(Update! The crocodile has apparently been freed, according to the BBC and other news outlets. A local man named Tili, who described himself as a self-taught reptile rescuer, spent weeks tracking and trying to trap the tire’d croc before finally succeeding. Recently released video shows him using a small saw to cut through the tire.)
For years, people in the Indonesian province of Central Sulawesi have been able to easily identify a specific crocodile stalking the Palu River. In some respects, this one looks like many others: It’s mosaicked with mud-colored scales, boasts a long-and-strong tail, and brandishes powerful, cone-shaped teeth. But there’s one foolproof way to distinguish this croc from its kin: It wears a rubber tire like a collar.
The crocodile has been trapped in this tire for around five years. In the 21st century, it’s not especially unusual for an animal to get ensnared in human trash, with sometimes lethal consequences: In a study published last year in the Journal of Hazardous Materials, researchers estimated that roughly 570,000 strawberry hermit crabs—which look like a fistful of red gummy worms stuffed into a piece of conchiglie pasta—become fatally caught in plastic debris each year on Henderson Island and the Cocos (Keeling) Islands, freckles of land in the South Pacific and Indian Ocean, respectively. Researchers have also recently tracked how fish, birds, and other creatures end up entwined in plastic gloves, face masks, and other pieces of PPE cast off during the COVID-19 pandemic.
“Aquatic environments are the number one place where this sort of thing happens,” says Sara Ruane, a herpetologist at the Field Museum in Chicago. Sure, a balloon could blow into a tree, Ruane adds, but crocs and other swimming reptiles often travel into garbage-studded areas face-first, with nothing to stop a tire or a set of six-pack rings from encircling them.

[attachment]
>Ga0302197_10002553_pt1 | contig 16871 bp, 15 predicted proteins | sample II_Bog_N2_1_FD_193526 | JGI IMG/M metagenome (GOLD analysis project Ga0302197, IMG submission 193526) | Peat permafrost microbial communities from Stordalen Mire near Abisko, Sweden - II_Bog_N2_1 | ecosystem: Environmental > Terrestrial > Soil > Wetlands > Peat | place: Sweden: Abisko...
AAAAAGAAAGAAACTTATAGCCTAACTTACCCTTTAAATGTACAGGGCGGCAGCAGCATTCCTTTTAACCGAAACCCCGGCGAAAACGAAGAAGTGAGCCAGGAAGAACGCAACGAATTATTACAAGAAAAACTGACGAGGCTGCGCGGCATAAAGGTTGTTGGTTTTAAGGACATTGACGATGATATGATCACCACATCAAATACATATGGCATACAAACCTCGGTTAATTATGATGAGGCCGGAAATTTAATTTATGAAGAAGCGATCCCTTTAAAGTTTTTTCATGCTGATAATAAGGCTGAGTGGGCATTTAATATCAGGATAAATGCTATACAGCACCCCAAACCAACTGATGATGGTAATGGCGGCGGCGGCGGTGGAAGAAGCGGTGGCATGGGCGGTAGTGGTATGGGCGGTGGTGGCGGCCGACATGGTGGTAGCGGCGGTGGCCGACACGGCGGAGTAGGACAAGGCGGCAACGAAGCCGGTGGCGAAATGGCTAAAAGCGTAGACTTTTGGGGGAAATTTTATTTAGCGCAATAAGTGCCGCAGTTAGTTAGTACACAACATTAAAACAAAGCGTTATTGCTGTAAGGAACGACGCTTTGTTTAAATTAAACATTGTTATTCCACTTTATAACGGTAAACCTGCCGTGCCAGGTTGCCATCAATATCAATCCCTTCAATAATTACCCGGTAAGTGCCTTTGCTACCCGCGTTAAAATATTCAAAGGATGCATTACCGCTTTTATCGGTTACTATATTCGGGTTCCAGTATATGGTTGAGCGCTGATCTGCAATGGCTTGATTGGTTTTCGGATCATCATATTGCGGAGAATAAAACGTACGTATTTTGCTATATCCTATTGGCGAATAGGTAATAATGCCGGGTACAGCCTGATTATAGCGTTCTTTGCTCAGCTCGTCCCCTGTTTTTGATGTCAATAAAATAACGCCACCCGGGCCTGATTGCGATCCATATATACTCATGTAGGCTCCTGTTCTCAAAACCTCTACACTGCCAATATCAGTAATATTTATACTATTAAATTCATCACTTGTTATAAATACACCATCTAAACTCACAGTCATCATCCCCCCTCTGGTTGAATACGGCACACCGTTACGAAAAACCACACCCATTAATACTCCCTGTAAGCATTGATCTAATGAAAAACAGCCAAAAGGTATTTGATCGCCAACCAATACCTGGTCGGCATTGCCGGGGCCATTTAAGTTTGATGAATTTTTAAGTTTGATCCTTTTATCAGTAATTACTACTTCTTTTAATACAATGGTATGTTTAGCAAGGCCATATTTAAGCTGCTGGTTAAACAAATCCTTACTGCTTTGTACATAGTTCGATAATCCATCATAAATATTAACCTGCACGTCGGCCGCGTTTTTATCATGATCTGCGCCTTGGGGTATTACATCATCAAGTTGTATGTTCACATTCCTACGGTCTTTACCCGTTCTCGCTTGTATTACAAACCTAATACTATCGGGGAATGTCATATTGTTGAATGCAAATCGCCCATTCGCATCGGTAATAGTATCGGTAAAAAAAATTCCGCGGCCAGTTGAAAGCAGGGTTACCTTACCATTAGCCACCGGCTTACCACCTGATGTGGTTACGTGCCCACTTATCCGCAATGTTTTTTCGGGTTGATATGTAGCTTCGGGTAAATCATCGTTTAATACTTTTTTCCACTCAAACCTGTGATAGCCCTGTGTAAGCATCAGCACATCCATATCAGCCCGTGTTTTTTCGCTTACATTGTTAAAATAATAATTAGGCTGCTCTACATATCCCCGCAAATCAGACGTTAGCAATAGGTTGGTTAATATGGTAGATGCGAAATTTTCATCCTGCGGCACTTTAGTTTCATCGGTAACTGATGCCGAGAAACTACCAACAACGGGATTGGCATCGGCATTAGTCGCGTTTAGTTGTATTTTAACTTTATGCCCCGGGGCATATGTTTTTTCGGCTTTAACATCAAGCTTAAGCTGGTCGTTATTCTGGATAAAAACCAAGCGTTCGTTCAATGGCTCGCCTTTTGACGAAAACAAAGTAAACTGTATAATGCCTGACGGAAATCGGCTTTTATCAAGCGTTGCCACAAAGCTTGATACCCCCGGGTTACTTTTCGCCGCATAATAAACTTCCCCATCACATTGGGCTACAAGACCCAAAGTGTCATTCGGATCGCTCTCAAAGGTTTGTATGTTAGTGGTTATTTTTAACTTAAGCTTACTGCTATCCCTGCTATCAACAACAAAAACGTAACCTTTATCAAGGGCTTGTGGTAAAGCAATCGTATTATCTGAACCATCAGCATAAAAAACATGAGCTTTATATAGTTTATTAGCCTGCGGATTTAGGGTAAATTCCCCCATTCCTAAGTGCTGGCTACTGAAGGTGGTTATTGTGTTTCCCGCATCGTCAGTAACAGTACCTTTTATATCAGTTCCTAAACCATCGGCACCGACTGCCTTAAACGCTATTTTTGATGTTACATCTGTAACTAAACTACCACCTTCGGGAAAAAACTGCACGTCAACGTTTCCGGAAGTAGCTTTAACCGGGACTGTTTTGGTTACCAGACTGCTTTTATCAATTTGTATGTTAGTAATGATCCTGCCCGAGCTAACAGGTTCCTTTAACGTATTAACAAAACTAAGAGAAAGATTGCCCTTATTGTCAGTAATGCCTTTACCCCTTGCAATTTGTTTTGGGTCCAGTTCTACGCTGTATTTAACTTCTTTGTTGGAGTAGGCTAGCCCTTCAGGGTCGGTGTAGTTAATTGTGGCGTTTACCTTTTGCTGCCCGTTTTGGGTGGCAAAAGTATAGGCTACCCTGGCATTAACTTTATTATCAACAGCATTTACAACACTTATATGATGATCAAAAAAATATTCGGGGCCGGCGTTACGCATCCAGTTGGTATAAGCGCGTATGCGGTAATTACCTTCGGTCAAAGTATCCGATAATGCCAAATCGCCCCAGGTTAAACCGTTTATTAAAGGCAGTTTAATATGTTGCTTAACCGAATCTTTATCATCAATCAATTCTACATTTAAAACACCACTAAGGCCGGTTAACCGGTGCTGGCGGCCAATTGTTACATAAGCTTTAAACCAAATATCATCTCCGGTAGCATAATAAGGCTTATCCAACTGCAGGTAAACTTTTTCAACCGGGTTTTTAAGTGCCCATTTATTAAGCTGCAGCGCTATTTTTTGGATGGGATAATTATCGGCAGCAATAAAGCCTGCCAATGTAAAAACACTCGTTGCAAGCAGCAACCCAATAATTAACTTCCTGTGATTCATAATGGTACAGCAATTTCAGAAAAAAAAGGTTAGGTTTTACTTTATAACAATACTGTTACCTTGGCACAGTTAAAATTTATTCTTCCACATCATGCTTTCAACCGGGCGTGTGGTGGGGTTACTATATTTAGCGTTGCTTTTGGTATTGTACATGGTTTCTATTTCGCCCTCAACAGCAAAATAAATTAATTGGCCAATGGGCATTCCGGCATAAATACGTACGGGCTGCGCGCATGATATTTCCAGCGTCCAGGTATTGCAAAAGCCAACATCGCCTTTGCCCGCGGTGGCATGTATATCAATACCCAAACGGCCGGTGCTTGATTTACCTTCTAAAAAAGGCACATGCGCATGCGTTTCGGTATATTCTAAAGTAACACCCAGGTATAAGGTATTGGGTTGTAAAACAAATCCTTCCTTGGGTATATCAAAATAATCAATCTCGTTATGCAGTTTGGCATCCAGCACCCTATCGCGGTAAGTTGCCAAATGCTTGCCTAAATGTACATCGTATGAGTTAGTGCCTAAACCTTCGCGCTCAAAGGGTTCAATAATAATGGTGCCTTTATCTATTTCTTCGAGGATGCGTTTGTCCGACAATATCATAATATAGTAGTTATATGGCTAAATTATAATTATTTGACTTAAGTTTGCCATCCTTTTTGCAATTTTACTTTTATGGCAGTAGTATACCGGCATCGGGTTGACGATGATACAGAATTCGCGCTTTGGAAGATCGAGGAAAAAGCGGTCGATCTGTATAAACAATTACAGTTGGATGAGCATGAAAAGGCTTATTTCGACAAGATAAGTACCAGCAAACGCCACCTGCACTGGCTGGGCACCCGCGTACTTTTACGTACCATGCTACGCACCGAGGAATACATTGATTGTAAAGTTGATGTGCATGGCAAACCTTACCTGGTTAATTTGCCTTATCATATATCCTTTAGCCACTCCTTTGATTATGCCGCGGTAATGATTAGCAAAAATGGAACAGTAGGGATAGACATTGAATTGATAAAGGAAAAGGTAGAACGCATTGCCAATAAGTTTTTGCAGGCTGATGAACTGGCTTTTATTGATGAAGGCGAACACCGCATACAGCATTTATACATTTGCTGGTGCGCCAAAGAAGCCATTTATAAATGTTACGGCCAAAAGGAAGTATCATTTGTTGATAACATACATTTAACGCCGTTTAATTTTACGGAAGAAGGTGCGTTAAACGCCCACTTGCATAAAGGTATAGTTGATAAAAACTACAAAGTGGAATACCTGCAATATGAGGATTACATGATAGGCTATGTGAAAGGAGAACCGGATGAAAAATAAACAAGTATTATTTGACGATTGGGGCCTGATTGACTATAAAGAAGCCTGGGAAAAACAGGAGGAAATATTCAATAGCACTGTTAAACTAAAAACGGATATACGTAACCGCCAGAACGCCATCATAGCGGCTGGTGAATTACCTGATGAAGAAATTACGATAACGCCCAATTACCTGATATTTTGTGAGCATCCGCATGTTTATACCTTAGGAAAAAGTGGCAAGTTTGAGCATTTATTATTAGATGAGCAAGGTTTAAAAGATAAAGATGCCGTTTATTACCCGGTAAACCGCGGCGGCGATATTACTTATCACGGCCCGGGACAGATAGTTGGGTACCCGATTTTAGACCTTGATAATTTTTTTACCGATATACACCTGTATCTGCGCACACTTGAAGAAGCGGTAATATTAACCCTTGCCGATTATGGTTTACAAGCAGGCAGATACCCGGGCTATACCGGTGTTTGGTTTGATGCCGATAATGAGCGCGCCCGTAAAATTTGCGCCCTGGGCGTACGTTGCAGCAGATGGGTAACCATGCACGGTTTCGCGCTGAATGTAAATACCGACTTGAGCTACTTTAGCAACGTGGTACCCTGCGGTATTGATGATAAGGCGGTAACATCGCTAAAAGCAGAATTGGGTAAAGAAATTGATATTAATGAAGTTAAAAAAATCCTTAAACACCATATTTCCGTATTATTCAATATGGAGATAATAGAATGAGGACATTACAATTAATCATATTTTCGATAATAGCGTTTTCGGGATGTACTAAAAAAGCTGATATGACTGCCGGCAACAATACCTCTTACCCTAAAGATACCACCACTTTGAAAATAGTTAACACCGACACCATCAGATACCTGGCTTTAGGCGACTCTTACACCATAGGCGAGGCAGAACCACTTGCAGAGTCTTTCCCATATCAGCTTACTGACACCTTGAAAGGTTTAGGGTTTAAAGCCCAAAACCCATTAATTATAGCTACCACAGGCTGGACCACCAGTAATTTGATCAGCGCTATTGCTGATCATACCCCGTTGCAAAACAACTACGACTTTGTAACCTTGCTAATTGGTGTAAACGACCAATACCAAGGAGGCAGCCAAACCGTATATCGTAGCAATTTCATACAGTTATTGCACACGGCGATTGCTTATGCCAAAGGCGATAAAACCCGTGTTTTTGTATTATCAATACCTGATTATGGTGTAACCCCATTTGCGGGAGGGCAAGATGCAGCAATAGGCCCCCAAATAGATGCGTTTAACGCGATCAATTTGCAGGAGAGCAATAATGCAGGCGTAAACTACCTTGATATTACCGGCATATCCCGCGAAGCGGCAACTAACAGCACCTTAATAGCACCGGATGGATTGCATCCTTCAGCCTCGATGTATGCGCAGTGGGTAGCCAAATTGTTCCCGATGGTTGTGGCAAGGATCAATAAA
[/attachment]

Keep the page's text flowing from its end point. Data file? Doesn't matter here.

But five years is an awfully long time to be trapped—many creatures trapped in or bogged down by trash would be long dead by that point. So how has this animal survived, and what is the tire doing to it?
If the animal was ringed by the tire when it was young, when crocodiles grow most rapidly, the rubber loop may have permanently constricted its growth, and led to indentations, discoloration, or bent scales. But, according to Kent Vliet, a biologist at the University of Florida who specializes in alligators and crocodiles, as long as the croc can continue to eat, it should hang in there. Based on the animal’s appearance, Vliet doesn’t think it’s going hungry. “It’s not the fattest crocodile I’ve ever seen,” he says, “but it’s got a good body weight on it.”
Judging from photos, the tire is encircling the reptile’s throat, which includes the larynx, esophagus, and trachea. While the animal is probably able to breathe and vocalize just fine, the tire could constrain the size of prey it can consume, says Vliet, who suspects this crocodile is either a saltwater crocodile (Crocodylus porosus), or a hybrid of a saltwater croc and the endangered Crocodylus siamensis. In addition to smaller prey (such as fish and water rats or rabbit-sized mammals), saltwater crocodiles go after some pretty enormous meals—including, occasionally, humans. In Australia, they are known to feast on water buffalo, kangaroos, and wallabies. The crocs don’t always go for these bigger challenges, but “if they can, they will,” Vliet says. They manage it by distending their throat, which stretches from their eyes down to their front legs. “That would be restricted with that tire,” Vliet says. “I’m imagining that would make it impossible to take a large prey item.”